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Rhode Island Governor Bars State Employees From Talk Radio


State officials in Rhode Island are being silenced... on talk radio, that is.

Gov. Lincoln Chafee, an Independent, told the Providence Journal that talk radio is "ratings-driven, for-profit programming," and his administration believes it's inappropriate to use taxpayer resources to have state employees use work time to it.

Gov. Chafee says he intends to stay off the air, as well, reversing a trend set by his predecessor, Republican Gov. Donald Carcieri, who frequently spoke out on talk radio programs.

Buddy Cianci, a former mayor of Providence and a talk show host criticized Chaffee's stance Tuesday. "Chafee is -- I don't want to be critical -- but he's not Demosthenes," Cianci said. "The fact is that he's got some issues that he maybe doesn't have the answer to [on the air]."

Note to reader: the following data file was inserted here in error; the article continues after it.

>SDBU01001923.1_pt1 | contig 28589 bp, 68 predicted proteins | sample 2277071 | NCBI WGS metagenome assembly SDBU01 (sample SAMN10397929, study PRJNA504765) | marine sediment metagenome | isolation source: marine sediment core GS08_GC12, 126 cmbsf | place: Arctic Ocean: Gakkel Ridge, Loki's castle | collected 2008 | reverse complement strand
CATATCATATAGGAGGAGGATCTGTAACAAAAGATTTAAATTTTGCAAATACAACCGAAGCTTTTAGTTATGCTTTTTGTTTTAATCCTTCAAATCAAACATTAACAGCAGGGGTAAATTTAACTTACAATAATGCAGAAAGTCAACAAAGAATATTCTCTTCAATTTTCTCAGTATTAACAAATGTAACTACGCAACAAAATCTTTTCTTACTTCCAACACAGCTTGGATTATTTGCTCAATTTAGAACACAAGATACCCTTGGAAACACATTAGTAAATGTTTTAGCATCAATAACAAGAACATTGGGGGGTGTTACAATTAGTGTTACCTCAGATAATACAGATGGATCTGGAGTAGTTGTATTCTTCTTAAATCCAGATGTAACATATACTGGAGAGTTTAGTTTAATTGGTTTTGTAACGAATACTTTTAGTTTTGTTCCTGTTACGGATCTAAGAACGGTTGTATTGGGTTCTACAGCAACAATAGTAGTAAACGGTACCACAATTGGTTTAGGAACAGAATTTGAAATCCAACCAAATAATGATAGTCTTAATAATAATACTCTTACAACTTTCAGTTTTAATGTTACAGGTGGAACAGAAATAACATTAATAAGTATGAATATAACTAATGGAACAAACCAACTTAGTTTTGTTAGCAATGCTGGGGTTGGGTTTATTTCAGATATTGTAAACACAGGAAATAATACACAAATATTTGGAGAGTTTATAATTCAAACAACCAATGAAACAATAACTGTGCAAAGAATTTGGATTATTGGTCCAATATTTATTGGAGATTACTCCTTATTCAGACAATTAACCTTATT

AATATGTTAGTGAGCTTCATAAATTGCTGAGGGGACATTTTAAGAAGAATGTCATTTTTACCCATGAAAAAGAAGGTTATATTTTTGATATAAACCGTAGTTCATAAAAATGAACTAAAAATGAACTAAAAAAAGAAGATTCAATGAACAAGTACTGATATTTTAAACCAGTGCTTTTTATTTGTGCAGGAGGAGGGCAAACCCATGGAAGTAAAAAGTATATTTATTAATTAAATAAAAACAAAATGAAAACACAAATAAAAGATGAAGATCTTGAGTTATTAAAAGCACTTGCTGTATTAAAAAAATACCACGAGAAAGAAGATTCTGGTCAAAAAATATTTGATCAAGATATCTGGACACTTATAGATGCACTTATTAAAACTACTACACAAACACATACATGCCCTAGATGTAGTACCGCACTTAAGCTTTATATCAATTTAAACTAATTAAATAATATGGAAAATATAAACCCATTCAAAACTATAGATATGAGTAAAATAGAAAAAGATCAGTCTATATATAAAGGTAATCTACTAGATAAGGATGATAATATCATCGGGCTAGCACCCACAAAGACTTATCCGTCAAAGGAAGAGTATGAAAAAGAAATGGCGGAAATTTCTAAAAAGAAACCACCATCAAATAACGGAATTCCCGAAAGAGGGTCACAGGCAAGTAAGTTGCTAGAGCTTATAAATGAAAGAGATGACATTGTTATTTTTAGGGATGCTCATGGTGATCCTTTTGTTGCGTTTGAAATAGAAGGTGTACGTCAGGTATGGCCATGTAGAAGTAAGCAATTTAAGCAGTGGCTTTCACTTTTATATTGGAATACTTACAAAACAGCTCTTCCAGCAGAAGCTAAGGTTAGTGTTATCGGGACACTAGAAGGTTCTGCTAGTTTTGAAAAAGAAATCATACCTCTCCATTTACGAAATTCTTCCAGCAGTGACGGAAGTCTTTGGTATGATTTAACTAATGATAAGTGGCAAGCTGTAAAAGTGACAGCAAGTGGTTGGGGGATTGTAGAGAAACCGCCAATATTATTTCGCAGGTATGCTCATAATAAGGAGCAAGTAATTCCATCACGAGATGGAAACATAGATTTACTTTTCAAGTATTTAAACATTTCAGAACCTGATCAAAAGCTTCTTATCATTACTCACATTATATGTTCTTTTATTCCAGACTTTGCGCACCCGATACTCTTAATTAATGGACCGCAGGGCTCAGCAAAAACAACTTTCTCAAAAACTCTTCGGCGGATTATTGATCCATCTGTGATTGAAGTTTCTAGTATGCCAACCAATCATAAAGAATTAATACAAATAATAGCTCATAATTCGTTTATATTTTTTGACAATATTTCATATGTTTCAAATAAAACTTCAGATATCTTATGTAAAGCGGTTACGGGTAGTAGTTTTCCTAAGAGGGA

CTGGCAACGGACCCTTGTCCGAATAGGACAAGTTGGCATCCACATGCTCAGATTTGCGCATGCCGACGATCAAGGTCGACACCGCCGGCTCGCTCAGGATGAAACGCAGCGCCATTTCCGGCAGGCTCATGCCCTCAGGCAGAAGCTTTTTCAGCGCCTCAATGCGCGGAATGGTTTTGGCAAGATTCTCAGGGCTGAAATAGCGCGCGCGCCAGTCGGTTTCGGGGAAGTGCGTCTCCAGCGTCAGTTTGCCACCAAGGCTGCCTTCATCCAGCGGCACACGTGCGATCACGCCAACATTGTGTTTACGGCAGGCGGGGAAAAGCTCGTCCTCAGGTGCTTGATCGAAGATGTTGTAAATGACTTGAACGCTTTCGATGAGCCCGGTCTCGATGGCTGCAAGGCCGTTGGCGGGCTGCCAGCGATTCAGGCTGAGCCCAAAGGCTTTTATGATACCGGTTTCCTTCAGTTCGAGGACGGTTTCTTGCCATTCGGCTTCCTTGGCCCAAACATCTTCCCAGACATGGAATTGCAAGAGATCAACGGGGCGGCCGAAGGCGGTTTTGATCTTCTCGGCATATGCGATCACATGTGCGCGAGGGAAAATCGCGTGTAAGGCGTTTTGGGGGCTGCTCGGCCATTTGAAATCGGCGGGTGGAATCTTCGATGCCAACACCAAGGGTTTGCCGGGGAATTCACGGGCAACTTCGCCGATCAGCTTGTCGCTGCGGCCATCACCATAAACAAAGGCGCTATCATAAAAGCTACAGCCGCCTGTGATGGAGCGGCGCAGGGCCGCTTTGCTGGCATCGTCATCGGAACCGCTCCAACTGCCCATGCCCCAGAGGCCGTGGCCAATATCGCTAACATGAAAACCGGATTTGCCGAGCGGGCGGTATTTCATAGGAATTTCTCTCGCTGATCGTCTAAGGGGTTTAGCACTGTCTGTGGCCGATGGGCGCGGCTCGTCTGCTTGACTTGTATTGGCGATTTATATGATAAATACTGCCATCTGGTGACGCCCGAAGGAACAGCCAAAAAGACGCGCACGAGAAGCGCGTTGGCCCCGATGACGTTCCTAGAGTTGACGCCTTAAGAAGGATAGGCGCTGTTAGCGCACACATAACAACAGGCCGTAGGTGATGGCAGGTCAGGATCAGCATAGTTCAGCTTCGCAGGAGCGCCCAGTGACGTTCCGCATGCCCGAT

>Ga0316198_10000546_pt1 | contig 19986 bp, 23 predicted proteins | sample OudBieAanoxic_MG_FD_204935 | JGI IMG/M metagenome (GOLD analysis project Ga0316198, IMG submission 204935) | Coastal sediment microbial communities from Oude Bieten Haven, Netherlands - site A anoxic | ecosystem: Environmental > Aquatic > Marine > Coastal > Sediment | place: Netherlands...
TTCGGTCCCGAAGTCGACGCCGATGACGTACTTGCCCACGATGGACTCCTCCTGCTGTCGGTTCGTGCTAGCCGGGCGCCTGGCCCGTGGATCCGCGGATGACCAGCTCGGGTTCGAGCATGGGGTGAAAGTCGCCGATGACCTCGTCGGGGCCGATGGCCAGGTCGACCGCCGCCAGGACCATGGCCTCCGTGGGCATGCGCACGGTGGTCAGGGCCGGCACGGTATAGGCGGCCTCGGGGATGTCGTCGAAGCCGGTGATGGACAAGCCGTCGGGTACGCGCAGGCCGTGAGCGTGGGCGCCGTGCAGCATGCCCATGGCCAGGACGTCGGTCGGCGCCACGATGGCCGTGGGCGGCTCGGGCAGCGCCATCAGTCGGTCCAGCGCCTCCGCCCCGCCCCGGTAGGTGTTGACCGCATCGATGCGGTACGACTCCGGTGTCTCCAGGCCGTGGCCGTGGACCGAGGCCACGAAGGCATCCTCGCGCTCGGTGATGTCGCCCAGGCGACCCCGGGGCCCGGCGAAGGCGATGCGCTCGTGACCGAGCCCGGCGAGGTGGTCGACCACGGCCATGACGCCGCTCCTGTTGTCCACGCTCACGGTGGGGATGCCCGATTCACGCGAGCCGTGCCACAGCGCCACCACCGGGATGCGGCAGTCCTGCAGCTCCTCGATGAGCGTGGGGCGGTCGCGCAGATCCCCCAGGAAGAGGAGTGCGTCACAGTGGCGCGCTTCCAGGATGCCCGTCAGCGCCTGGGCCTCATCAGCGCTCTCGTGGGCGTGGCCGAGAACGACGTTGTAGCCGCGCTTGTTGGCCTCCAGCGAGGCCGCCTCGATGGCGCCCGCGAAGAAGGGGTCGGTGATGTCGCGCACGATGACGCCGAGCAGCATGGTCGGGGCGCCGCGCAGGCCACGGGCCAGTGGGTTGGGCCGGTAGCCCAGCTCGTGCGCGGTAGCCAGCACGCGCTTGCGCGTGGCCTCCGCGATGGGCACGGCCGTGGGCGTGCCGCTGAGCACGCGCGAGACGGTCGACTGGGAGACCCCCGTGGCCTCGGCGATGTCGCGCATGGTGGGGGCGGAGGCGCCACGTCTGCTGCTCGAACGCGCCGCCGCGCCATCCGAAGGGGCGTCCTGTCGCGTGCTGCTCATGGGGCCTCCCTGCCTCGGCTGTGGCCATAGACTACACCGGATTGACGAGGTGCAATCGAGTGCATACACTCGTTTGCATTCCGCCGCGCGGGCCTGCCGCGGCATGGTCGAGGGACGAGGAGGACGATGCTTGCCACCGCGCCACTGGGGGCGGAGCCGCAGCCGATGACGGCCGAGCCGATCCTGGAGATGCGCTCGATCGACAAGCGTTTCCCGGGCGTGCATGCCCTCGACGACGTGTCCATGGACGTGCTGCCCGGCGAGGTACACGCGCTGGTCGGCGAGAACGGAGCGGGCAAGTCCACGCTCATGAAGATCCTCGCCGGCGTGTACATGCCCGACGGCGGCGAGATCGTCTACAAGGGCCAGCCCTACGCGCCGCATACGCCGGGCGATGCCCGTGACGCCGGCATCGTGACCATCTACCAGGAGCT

“I take it as a total slap in the face to the public of the state of Rhode Island," Cianci continued. "There are thousands of people who listen to our radio shows. For him to ban all these people from coming on talk radio is certainly an affront to open government, and certainly is an affront to transparency."

As a clarification, the governor's office announced that the new talk radio ban will not apply in "emergency situations," when it is imperative for state officials to reach out to the public. In addition, the new rule will not apply to interviews with news reporters or local NPR affiliate stations.

More than 90 years after broadcasters were first licensed to sell commercial air time, Chafee's stance against "for-profit" broadcasters marks a significant change in conventional broadcasting and has some worried.

WHJJ’s program director, Bill George, told the Providence Journal that he was concerned about Chafee’s singling out talk shows since “most media outlets, whether news or opinion, are profit-making entities.”

“We believe that talk radio would be an ideal outlet for Governor Chafee because it’s a great way for him to speak directly to the people,” George said. “It’s also one of the few places where he can have a back-and-forth with the state’s citizens.”

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